Out of 165 health professionals, only 11 (6.7%) participants had good knowledge of hand hygiene. This figure was lower than the results of another study done in Pakistan12 (87.3%) and Northeast Ethiopia2 (66%). In a study conducted among medical and nursing students in India, the hand hygiene knowledge was good in less than 10%, and two-thirds of the participants had moderate knowledge,14 which is consistent with the results of our study.

A study was conducted at 9 government and private healthcare setups across all levels in Lahore and Phool Nagar, Pakistan, among 300 healthcare workers. It concluded that there is a gap between hand hygiene practices and knowledge among participants employed in tertiary care setups in Lahore. It reported the mean knowledge score of 160.34 for nurses and 90.89 for doctors,15 while in our study no statistical difference in knowledge regarding hand hygiene was found among the two professional categories.

The mean age of the participants was 27.7 (±5.0) years, whereas in another study conducted among health professionals in Pakistan, the median age was 28 years which is comparable.15 This shows that majority of the participants who are directly dealing with the clinical care are younger professionals. Therefore, it becomes imperative to focus on arranging frequent training workshops about hand hygiene for this younger workforce A study conducted in Thailand for evaluating the effectiveness of interventions for improving the adherence to hand washing practices reported an increase in the handwashing rates among public health students after conducting the intervention of “Germ-Free Hands.”16

Table 2. Score among the healthcare professionals as per the WHO hand hygiene knowledge questionnaire.

Professional category Knowledge score Total p-value*
Poor n (%) Moderate n (%) Good n (%) n (%)
Medical doctors 33 (33.3%) 59 (59.6%) 7 (7.1%) 99 (60%) 0.828
Nurses 25 (37.9%) 37 (56.1%) 4 (6.1%) 66 (40%)
Total 58 (35.2%) 96 (58.2%) 11 (6.6%) 165 (100%)

* Chi-square test.

A study was conducted regarding hand washing practices among 187 dentists across Pakistan, which showed that even after hand hygiene training, compliance to hand hygiene was not up to the mark which was attributed to factors like it is a time-consuming activity, lack of understanding about the importance of handwashing in the prevention of disease transmission, and skin irritation.17 Another study conducted at the Stollery Children’s Hospital, Canada, reported that the hospital-wide adherence to hand hygiene was 45%-80% among pediatric residents, which was lower than the resident’s expectations.18 As a part of the quality improvement project, a study was conducted in 60 hospitals of Telangana and Andhra Pradesh, India, where the overall compliance to hand hygiene was found to be 23%.19

The specialty distribution of the participants in the present study showed that out of all the 165 subjects, 51 (30.9%) belonged to medicine, 30 (18.2%) belonged to surgery, and 24 (14.5%) to pediatrics, and the rest of the respondents were working at other minor specialty wards. Therefore, we can infer from the study that the prevalence of knowledge about hand hygiene is particularly lacking among doctors and nurses from the major specialties. This is in contrast to another similar research conducted at a tertiary care Military Hospital of Northern Pakistan in 2018 where out of 196 participants, majority of the healthcare workers were from the Departments of Surgery and Intensive care combined (49.5%), while very little representation was from the Departments of Pediatrics (0.5%) and Medicine (5%).20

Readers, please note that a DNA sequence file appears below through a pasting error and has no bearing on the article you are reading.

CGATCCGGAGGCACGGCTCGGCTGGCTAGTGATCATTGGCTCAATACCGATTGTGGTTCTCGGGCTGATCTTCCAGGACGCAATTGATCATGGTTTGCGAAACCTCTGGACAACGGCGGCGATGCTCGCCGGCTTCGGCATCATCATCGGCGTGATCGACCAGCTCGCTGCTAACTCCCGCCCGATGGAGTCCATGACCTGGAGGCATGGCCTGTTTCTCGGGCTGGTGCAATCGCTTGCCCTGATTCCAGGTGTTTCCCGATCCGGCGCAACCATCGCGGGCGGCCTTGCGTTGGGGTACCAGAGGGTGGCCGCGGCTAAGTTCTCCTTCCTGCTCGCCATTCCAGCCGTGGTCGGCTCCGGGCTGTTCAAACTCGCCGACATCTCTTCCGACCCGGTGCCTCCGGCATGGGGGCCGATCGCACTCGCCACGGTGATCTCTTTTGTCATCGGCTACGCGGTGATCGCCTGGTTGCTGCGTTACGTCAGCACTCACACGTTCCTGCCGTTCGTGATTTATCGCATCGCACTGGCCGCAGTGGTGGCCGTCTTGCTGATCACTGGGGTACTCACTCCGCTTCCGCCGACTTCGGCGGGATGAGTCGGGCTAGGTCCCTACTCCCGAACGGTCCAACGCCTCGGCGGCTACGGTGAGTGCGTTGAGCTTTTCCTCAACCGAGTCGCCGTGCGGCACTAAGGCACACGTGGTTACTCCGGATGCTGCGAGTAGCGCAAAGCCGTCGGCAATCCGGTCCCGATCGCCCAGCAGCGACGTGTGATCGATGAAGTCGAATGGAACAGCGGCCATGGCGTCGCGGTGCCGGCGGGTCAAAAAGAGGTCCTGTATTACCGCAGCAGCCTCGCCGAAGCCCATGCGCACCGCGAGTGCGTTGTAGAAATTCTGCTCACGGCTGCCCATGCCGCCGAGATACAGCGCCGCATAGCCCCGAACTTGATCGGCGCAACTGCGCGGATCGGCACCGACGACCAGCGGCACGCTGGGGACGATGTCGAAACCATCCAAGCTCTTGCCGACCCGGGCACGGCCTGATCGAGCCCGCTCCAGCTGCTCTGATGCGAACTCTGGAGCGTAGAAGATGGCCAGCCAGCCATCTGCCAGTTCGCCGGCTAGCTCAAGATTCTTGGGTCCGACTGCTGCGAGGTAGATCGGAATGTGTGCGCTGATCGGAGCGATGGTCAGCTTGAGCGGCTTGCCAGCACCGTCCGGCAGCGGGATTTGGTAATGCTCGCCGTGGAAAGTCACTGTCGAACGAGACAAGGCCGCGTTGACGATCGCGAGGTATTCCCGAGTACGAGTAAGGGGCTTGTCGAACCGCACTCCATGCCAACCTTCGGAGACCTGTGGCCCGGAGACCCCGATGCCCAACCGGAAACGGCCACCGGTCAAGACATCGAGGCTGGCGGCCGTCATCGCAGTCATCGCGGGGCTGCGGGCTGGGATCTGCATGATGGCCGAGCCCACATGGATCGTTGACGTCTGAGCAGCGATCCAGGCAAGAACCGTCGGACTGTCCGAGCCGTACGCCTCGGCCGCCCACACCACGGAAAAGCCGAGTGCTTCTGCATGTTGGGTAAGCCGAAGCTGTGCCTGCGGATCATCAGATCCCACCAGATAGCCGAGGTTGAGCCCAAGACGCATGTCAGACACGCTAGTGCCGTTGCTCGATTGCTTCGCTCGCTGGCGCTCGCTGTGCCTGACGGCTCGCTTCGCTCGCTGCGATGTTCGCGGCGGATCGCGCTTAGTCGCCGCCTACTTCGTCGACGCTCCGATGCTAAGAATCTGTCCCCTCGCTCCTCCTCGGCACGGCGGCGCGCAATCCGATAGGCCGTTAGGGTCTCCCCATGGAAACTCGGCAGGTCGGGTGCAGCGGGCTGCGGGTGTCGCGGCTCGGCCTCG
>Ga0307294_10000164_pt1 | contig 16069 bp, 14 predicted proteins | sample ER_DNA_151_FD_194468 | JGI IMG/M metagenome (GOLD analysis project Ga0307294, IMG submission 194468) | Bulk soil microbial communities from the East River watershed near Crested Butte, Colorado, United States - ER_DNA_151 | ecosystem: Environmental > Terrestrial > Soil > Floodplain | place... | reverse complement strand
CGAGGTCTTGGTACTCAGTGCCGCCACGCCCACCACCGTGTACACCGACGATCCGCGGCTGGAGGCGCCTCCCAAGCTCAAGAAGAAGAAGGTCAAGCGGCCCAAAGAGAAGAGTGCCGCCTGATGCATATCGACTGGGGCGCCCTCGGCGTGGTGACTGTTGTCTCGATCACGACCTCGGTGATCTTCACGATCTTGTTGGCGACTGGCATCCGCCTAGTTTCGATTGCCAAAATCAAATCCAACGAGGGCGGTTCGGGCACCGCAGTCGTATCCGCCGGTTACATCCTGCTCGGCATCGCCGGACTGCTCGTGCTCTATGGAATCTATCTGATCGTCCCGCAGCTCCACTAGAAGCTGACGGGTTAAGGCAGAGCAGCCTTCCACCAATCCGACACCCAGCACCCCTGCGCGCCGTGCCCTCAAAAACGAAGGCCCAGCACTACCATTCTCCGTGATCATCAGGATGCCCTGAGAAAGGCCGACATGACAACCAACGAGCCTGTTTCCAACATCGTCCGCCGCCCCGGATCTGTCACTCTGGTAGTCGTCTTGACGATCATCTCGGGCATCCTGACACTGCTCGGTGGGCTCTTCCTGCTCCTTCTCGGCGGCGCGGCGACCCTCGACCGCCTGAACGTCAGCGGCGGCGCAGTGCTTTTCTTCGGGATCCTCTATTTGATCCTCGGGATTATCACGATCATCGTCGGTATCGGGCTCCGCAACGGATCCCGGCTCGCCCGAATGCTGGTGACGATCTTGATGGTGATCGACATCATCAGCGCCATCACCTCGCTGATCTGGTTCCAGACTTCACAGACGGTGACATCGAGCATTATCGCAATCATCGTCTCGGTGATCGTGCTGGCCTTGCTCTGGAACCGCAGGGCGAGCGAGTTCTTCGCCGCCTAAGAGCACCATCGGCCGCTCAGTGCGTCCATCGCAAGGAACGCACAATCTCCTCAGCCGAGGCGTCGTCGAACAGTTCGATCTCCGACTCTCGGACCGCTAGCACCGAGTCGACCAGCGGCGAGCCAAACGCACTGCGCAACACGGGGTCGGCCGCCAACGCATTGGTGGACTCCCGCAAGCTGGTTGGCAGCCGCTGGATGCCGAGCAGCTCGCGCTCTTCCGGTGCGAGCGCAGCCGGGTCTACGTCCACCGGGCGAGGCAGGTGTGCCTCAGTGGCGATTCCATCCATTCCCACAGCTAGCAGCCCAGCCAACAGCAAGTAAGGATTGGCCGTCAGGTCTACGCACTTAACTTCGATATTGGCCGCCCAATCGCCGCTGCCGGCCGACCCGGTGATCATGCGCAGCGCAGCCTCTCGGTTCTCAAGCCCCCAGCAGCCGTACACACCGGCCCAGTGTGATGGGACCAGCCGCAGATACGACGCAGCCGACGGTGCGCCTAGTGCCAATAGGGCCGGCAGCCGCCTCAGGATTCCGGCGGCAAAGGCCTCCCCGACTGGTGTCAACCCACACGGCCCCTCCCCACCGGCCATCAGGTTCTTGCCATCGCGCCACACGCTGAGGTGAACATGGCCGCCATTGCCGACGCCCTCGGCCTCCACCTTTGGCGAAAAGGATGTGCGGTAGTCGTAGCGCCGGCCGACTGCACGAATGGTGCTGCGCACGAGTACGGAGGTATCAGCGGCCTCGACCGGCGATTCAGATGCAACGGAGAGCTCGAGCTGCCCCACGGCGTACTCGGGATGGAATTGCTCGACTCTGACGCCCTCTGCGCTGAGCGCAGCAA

In the present study, 124 (75.2%) out of 165 respondents received formal hand hygiene training. This finding was better than the one reported by a survey study of hand washing knowledge among healthcare professionals in Lahore where upto 51.4% of health professionals were formally trained,21 while another study in Pakistan showed a higher percentage (81.4%) of healthcare professionals who had received formal hand hygiene training.15

The present study reports better compliance of the participants to the use of ABHRs for hand cleaning where out of 165 people, 147 (89.1%) reported using rubs as compared to a similar study conducted in India, where only 71.9% of the people preferred hand rubbing as a method for hand cleaning.11

About 78 (47.3%) participants knew that dirty hands are the main cause of transmission of pathogens from health professionals to patients, while another study conducted in Pakistan reported quite a high number of respondents (94.2%) knowing about this aspect of disease transmission.5 Hand hygiene is an important practice in healthcare settings. Adequate knowledge about this attribute and its practicality among healthcare professionals can directly affect the health and well-being of the patients. This study reports significant gaps in the relevant knowledge by health professionals.


Conclusion

It is concluded that there is a serious lack of knowledge about hand hygiene among healthcare workers, which may directly be a source of cross-infection in the healthcare settings. Hence, there is a dire need to improve hand hygiene conditions and relevant education according to the WHO guidelines for better infection control in local hospitals.


Limitations of the study

The findings of this study were based upon responses collected from healthcare workers employed at a single healthcare facility and a nonrandom sampling technique was used, thus the findings lack generalizability in a national context.


Acknowledgement

All the authors acknowledge the efforts of doctors and nurses employed at POF Hospital, Wah Cantt, Pakistan, in responding to our questionnaires during their duty hours.


List of Abbreviations

ABHRs Alcohol-based hand rubs
POF Pakistan Ordnance Factories
WHO World Health Organization

Conflict of interest

None to declare.


Grant support and financial disclosure

None to disclose.


Ethical approval

Ethical approval for the study was obtained from the Institutional Review Board (IRB) of Wah Medical College, Wah Cantt., Pakistan, on 13-05-2022 vide Letter No. WMC/ERC/IRB/27.


Authors’ contributions

SA and KWK: Conception and design of the study, drafting and revising the manuscript, and data analysis.

SI: Revised the manuscript critically for important intellectual content.

SN: Data acquisition and drafting of the manuscript.

ALL AUTHORS: Approval of the final version of the manuscript to be published.


Authors’ Details

Saleh Ahmed1, Khola Waheed Khan2, Sabeeh Ilyas3, Sadia Nadeem2

  1. Lecturer, Department of Community Medicine, Wah Medical College, National University of Medical Sciences, Rawalpindi, Pakistan
  2. Assistant Professor, Department of Community Medicine, Wah Medical College, National University of Medical Sciences, Rawalpindi, Pakistan
  3. House Officer, Holy Family Hospital, Rawalpindi, Pakistan